This plea for Anarchism by Dyer D. Lum was published as articles in the Chicago revolutionary paper, The Alarm, and then reprinted, in 1887, as part of Albert R. Parson’s anthology, Anarchism: Its Philosophy & Scientific Basis, prepared by Parsons during his imprisonment, and published by his wife, Lucy Parsons, in 1887.
“Modern society, monarchical, parliamentary, and republican alike, cries with one voice: Law and order first and foremost, liberty and progress secondary and resultant. Anarchy says: Not so; law must not deny liberty, order must not precede progress; they are causes, not results. It proclaims progress first, to which order must adapt itself; liberty at all times, over which law has no control. . . . .”
“Anarchy is freedom from artificial regulation and restriction; and in freedom, the farmer, as well as the artisan and all the classes into which society is now divided, will find that wider scope to activity will bring increased comfort; and in freedom to use of land and to organize credit, rent, interest, and profits will disappear together like bats before the dawning light; and in co-operation find full security for wealth attained and opportunity for its application. . . .”
“In anarchy labor and capital would be merged into one for capital would be without prerogatives and dependent upon labor, and owned by it. The laborer would find that to produce was to enjoy and the nightmare of destitution banished. The artisan would find in co-operation that nature alone remained to be exploited. . . .”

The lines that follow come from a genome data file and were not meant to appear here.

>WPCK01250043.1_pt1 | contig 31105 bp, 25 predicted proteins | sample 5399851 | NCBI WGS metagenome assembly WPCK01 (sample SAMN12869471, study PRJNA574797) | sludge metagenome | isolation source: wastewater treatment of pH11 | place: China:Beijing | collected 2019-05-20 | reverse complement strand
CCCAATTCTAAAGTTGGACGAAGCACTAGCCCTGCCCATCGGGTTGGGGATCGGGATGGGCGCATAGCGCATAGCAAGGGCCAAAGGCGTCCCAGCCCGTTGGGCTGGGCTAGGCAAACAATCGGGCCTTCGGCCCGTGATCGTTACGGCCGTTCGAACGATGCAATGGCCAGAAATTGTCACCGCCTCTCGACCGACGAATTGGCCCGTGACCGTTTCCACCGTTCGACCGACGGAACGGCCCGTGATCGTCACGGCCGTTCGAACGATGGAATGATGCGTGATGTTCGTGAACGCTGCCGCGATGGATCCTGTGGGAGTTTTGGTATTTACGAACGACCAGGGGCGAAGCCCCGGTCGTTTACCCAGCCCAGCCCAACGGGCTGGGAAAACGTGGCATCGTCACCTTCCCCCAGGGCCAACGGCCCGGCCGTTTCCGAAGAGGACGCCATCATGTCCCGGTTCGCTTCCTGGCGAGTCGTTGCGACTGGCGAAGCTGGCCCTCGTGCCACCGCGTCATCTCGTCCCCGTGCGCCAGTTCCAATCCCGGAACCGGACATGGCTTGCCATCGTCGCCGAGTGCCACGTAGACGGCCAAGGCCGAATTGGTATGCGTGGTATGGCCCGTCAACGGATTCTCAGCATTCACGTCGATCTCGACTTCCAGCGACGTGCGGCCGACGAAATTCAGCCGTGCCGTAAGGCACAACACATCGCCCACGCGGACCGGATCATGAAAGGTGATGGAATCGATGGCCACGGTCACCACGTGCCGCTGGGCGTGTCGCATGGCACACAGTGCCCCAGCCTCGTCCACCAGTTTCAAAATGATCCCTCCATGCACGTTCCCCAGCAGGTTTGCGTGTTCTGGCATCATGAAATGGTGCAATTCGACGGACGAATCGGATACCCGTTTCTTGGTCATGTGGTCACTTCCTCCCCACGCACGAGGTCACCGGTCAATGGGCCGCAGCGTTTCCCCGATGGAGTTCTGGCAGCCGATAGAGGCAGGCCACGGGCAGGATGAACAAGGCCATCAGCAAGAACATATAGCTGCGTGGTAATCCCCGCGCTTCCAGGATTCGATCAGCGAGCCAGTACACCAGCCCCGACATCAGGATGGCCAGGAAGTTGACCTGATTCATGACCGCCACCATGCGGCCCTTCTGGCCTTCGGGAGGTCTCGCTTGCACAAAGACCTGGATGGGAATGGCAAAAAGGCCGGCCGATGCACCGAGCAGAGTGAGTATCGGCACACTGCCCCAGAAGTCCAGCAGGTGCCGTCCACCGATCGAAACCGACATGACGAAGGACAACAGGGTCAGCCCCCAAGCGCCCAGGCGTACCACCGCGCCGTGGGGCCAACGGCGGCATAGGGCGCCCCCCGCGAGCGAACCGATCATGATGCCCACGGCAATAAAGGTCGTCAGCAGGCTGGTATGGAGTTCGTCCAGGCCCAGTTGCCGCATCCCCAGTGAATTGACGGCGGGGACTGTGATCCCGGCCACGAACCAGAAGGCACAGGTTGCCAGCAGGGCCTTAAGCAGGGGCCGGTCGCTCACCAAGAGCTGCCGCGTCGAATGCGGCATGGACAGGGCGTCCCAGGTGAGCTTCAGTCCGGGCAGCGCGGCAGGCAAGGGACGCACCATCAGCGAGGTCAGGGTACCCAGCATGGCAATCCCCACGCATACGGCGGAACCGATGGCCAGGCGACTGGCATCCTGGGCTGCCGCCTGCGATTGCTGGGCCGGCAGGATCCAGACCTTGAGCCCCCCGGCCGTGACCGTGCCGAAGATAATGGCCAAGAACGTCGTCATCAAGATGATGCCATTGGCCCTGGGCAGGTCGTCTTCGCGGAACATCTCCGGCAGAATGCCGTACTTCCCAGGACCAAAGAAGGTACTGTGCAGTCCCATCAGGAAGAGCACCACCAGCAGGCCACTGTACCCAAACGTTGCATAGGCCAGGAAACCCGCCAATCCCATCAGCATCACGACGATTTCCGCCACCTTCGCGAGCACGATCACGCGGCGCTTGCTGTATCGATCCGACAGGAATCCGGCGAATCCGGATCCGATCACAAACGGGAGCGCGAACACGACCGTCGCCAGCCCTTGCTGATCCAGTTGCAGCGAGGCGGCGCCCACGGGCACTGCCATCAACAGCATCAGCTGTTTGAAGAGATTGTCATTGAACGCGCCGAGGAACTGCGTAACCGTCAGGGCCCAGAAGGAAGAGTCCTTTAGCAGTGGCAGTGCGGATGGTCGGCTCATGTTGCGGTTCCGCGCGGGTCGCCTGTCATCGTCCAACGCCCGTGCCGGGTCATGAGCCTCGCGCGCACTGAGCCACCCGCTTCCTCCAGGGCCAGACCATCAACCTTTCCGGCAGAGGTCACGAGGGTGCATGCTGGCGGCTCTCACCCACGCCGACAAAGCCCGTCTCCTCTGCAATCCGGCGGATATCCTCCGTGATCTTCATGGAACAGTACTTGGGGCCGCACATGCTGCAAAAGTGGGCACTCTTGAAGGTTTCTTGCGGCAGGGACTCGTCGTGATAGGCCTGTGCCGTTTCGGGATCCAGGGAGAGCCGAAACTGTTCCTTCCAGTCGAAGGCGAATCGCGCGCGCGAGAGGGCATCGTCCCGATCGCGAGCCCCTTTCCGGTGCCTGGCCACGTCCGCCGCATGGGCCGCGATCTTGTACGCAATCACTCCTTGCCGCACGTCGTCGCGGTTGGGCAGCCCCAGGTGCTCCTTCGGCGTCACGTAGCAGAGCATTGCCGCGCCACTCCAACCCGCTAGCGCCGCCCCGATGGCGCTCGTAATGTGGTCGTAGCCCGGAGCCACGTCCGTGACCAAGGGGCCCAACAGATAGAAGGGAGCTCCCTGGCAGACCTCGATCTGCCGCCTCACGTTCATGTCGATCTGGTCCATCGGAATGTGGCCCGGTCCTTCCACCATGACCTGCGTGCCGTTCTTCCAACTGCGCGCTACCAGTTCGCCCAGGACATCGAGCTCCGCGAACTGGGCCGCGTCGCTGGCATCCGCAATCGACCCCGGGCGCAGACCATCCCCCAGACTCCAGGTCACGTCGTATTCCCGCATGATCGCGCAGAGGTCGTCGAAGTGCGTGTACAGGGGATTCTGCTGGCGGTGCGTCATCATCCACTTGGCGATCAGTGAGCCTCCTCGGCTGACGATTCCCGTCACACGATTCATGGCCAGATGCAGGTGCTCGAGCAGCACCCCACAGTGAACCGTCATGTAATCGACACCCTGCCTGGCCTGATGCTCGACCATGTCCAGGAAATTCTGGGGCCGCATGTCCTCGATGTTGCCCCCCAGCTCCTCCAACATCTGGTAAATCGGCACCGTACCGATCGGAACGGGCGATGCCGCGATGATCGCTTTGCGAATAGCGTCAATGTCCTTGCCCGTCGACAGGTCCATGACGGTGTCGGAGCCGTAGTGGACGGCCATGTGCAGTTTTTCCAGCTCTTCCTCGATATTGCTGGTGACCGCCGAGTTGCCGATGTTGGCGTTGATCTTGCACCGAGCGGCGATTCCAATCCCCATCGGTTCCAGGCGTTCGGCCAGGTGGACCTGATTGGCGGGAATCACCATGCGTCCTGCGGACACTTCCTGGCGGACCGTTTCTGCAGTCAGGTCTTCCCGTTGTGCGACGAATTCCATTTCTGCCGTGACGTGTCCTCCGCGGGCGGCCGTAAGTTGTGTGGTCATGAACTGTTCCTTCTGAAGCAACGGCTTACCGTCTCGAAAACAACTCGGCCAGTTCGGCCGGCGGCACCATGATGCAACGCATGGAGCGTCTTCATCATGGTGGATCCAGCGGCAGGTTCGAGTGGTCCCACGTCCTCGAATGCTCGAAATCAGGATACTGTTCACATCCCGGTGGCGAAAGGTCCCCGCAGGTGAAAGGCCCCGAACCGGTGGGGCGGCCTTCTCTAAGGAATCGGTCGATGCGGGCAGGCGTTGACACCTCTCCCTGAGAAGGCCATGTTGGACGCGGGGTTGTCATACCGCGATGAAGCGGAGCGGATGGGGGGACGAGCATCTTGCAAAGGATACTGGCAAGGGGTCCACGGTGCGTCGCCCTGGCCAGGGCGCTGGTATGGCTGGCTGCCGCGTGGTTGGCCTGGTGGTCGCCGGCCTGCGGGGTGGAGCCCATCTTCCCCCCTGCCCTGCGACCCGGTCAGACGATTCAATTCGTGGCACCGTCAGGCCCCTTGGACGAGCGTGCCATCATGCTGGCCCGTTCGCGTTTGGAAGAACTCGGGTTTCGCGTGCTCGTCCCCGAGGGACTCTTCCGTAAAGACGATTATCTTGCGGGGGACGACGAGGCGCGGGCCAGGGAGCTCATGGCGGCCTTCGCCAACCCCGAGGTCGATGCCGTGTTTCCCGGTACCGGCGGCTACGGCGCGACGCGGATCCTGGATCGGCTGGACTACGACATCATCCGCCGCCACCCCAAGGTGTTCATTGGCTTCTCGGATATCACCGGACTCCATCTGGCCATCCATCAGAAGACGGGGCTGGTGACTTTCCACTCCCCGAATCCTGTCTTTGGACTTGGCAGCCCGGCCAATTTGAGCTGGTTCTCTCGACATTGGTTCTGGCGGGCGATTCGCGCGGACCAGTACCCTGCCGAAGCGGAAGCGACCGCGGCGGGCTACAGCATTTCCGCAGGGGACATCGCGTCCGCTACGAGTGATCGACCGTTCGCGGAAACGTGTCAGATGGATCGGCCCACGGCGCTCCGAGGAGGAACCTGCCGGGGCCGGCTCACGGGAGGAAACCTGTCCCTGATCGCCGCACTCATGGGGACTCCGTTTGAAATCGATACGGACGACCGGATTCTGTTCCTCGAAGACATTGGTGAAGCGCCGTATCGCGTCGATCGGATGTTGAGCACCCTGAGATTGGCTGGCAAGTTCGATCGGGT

Dyer D. Lum (1839-1893) was a revolutionary market anarchist, a labor organizer, and a pioneer of mutualist economics. He became involved in the labor movement through his trade as a bookbinder, and came into contact with Anarchists such as Albert Parsons and August Spies in Chicago. He was closely involved with support for the Haymarket martyrs during the 1880s – he took up the editorship of Albert Parson’s newspaper, The Alarm, after Parson’s death, and it was Lum who smuggled a dynamite cap to Louis Lingg in prison (which Lingg used to commit suicide ahead of the noose). A collaborator and lover of Voltairine de Cleyre’s, and a prolific writer of both books and articles for Anarchist papers such as Twentieth Century, Liberty, and The Alarm, Lum’s Anarchism combined the radical individualism and anti-capitalist market anarchism of the Boston Anarchists, with an emphasis on worker ownership, radical solidarity, and the militant labor organizing of his Chicago revolutionary milieu.
Introduced March 2014.